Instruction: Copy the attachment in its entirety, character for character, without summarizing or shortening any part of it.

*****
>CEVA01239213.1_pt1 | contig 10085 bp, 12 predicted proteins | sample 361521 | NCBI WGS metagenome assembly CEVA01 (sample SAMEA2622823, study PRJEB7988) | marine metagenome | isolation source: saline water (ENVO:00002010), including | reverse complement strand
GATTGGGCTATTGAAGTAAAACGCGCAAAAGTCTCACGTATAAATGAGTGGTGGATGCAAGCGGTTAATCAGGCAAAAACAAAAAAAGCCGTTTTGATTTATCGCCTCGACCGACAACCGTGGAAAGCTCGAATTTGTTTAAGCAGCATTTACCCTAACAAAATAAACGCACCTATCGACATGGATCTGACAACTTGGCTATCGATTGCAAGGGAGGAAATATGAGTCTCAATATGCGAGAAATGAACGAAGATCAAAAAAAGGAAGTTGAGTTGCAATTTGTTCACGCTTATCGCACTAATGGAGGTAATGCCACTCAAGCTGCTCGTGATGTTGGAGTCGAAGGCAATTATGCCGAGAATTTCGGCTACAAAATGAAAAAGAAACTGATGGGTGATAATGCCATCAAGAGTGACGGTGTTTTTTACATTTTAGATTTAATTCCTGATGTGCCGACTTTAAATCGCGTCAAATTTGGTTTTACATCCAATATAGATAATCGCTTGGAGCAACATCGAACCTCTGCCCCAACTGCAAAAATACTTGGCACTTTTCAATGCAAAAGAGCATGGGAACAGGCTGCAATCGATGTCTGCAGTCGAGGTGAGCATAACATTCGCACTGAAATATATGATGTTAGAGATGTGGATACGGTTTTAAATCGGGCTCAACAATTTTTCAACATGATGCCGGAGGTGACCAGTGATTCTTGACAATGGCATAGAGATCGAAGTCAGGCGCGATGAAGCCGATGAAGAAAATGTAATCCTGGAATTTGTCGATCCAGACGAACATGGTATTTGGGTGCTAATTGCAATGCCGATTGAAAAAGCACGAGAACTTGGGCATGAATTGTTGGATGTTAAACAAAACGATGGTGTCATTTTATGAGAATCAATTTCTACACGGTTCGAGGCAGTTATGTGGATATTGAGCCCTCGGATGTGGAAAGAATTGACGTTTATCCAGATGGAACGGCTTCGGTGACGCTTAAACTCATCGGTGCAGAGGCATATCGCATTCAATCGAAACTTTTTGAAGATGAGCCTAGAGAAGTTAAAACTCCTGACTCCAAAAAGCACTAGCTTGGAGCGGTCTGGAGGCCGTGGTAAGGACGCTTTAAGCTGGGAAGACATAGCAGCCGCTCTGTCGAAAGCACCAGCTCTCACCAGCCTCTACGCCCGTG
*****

>CEVA01239213.1_pt1 | contig 10085 bp, 12 predicted proteins | sample 361521 | NCBI WGS metagenome assembly CEVA01 (sample SAMEA2622823, study PRJEB7988) | marine metagenome | isolation source: saline water (ENVO:00002010), including | reverse complement strand
GATTGGGCTATTGAAGTAAAACGCGCAAAAGTCTCACGTATAAATGAGTGGTGGATGCAAGCGGTTAATCAGGCAAAAACAAAAAAAGCCGTTTTGATTTATCGCCTCGACCGACAACCGTGGAAAGCTCGAATTTGTTTAAGCAGCATTTACCCTAACAAAATAAACGCACCTATCGACATGGATCTGACAACTTGGCTATCGATTGCAAGGGAGGAAATATGAGTCTCAATATGCGAGAAATGAACGAAGATCAAAAAAAGGAAGTTGAGTTGCAATTTGTTCACGCTTATCGCACTAATGGAGGTAATGCCACTCAAGCTGCTCGTGATGTTGGAGTCGAAGGCAATTATGCCGAGAATTTCGGCTACAAAATGAAAAAGAAACTGATGGGTGATAATGCCATCAAGAGTGACGGTGTTTTTTACATTTTAGATTTAATTCCTGATGTGCCGACTTTAAATCGCGTCAAATTTGGTTTTACATCCAATATAGATAATCGCTTGGAGCAACATCGAACCTCTGCCCCAACTGCAAAAATACTTGGCACTTTTCAATGCAAAAGAGCATGGGAACAGGCTGCAATCGATGTCTGCAGTCGAGGTGAGCATAACATTCGCACTGAAATATATGATGTTAGAGATGTGGATACGGTTTTAAATCGGGCTCAACAATTTTTCAACATGATGCCGGAGGTGACCAGTGATTCTTGACAATGGCATAGAGATCGAAGTCAGGCGCGATGAAGCCGATGAAGAAAATGTAATCCTGGAATTTGTCGATCCAGACGAACATGGTATTTGGGTGCTAATTGCAATGCCGATTGAAAAAGCACGAGAACTTGGGCATGAATTGTTGGATGTTAAACAAAACGATGGTGTCATTTTATGAGAATCAATTTCTACACGGTTCGAGGCAGTTATGTGGATATTGAGCCCTCGGATGTGGAAAGAATTGACGTTTATCCAGATGGAACGGCTTCGGTGACGCTTAAACTCATCGGTGCAGAGGCATATCGCATTCAATCGAAACTTTTTGAAGATGAGCCTAGAGAAGTTAAAACTCCTGACTCCAAAAAGCACTAGCTTGGAGCGGTCTGGAGGCCGTGGTAAGGACGCTTTAAGCTGGGAAGACATAGCAGCCGCTCTGTCGAAAGCACCAGCTCTCACCAGCCTCTACGCCCGTG